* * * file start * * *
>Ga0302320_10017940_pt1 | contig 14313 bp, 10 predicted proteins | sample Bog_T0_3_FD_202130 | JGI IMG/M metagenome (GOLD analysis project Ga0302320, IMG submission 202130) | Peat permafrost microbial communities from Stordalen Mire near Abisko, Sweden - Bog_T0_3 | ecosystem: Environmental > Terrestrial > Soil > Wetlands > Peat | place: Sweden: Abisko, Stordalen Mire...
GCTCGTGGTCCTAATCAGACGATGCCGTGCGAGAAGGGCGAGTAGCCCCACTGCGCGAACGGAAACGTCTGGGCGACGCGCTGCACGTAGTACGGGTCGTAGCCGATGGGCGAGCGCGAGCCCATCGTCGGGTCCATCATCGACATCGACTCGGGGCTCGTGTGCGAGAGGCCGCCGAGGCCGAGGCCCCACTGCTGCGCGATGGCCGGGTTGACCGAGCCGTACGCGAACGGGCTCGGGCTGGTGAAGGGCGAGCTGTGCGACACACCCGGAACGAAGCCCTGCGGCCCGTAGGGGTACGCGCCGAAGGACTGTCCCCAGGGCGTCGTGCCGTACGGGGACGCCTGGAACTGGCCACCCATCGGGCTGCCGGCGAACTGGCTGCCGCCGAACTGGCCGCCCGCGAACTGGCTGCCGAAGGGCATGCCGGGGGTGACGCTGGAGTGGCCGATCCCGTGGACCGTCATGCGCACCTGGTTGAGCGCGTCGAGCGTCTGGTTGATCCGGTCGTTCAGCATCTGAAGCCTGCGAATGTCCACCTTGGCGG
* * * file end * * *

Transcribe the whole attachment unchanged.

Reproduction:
>Ga0302320_10017940_pt1 | contig 14313 bp, 10 predicted proteins | sample Bog_T0_3_FD_202130 | JGI IMG/M metagenome (GOLD analysis project Ga0302320, IMG submission 202130) | Peat permafrost microbial communities from Stordalen Mire near Abisko, Sweden - Bog_T0_3 | ecosystem: Environmental > Terrestrial > Soil > Wetlands > Peat | place: Sweden: Abisko, Stordalen Mire...
GCTCGTGGTCCTAATCAGACGATGCCGTGCGAGAAGGGCGAGTAGCCCCACTGCGCGAACGGAAACGTCTGGGCGACGCGCTGCACGTAGTACGGGTCGTAGCCGATGGGCGAGCGCGAGCCCATCGTCGGGTCCATCATCGACATCGACTCGGGGCTCGTGTGCGAGAGGCCGCCGAGGCCGAGGCCCCACTGCTGCGCGATGGCCGGGTTGACCGAGCCGTACGCGAACGGGCTCGGGCTGGTGAAGGGCGAGCTGTGCGACACACCCGGAACGAAGCCCTGCGGCCCGTAGGGGTACGCGCCGAAGGACTGTCCCCAGGGCGTCGTGCCGTACGGGGACGCCTGGAACTGGCCACCCATCGGGCTGCCGGCGAACTGGCTGCCGCCGAACTGGCCGCCCGCGAACTGGCTGCCGAAGGGCATGCCGGGGGTGACGCTGGAGTGGCCGATCCCGTGGACCGTCATGCGCACCTGGTTGAGCGCGTCGAGCGTCTGGTTGATCCGGTCGTTCAGCATCTGAAGCCTGCGAATGTCCACCTTGGCGG